A question of balance

Vaccinations carry some risk, but it is outweighed by the risk of serious disease

The Oregon Senate has advanced a bill to require parents to consult a physician or watch an online video about the benefits of vaccinating their children before they could obtain a nonmedical exemption to opt out. The House should follow suit.

Oregon now has the highest rate in the country of parents refusing to immunize their entering kindergartners. The rate reached 6.4 percent of kindergartners statewide this school year, up from 5.8 percent last year, when Oregon ranked fourth.

Those numbers are concerning, but an even bigger cause for alarm are the much higher rates in specific parts of the state such as Josephine County, where 13.5 percent of kindergartners are unvaccinated.

This concerns health officials because the more children are unvaccinated, the greater the risk of a widespread outbreak of childhood diseases that can cause lasting damage to health and even death. There will always be some children who cannot be vaccinated for medical reasons — a compromised immune system, for instance — and newborn babies cannot be vaccinated until they are old enough, putting them at risk if they are exposed to the diseases.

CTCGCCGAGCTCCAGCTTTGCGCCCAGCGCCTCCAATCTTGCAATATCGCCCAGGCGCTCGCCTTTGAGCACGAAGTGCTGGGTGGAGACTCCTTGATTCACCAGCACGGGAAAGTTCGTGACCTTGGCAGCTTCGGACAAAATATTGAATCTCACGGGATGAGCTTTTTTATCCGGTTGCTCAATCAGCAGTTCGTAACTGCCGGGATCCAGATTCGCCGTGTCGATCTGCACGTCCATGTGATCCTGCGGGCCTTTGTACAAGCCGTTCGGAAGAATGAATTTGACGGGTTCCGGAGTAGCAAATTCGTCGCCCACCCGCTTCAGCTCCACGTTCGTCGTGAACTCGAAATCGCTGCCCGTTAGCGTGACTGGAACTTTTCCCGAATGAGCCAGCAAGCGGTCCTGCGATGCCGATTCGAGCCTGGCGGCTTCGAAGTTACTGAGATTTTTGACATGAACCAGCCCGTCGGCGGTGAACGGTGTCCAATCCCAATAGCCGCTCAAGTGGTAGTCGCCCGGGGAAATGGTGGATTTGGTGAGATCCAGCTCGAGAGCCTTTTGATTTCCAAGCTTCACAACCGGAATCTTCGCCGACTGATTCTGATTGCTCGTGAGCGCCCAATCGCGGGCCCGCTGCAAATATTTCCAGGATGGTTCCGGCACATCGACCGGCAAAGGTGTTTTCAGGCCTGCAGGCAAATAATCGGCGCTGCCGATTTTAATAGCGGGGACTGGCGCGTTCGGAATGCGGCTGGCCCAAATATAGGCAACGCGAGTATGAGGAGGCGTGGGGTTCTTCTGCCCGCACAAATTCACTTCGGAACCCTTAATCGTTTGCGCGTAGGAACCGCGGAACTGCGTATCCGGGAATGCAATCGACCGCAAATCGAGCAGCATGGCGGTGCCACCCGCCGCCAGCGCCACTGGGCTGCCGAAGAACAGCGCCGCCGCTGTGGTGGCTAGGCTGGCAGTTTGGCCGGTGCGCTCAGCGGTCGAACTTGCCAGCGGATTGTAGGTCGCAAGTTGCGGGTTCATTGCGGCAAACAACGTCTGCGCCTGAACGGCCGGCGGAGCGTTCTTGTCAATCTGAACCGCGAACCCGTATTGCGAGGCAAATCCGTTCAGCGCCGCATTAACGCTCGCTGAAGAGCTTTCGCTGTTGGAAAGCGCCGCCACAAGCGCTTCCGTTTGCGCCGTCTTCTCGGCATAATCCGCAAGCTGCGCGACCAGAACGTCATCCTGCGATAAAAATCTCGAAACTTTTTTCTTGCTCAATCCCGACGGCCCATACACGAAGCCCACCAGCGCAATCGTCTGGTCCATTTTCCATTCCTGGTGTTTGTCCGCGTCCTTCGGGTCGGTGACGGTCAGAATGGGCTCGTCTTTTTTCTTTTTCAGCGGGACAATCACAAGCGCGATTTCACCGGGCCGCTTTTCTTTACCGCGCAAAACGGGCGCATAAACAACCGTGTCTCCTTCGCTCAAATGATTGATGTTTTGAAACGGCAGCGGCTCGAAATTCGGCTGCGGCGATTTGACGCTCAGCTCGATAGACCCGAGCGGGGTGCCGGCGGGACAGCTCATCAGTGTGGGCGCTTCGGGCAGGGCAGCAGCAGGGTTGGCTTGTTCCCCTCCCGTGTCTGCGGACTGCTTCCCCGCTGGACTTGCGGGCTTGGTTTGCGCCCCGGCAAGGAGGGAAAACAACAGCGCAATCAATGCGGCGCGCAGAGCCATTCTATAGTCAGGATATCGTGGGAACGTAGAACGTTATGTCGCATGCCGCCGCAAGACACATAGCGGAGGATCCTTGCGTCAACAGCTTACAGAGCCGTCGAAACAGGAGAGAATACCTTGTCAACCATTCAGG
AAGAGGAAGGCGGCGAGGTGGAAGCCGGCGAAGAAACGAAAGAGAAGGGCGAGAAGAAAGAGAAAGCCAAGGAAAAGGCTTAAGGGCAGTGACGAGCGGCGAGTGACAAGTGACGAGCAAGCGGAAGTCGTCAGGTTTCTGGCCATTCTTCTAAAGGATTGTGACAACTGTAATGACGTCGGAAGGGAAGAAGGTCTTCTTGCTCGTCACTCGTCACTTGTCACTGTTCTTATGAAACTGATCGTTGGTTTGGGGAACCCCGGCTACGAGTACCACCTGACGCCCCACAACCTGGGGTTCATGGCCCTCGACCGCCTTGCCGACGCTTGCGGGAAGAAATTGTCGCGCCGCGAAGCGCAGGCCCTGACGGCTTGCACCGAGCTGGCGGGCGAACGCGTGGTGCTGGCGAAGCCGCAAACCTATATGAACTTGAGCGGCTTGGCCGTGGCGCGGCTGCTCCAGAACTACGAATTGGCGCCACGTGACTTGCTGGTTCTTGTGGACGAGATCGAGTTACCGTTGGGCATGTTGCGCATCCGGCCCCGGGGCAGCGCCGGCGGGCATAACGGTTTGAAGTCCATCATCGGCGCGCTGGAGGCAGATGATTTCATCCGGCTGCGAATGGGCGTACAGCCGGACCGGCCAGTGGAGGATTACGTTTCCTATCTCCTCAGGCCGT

Some parents who refuse vaccinations do so in the mistaken belief that vaccines cause autism — a claim that has been thoroughly debunked in multiple studies — or that too many vaccinations at one time pose a risk children's health.

Senate Bill 132 does not forbid exemptions for religious or philosophical reasons, but it makes them more difficult to get, and requires parents to certify that they have received information about the importance of vaccinations. Washington state enacted a similar law in 2011, and its rate of religious exemptions for kindergartners dropped by 25 percent the following school year.

Let's be clear. Every medical procedure, including vaccinations, carries some degree of risk. Parents cannot be faulted for wanting to protect their children from any harm.

But in deciding to protect their children from the small risk that a vaccine may cause some harm, they are exposing those same children to the risk of debilitating disease — and risking the health and well-being of the community at large in the process.


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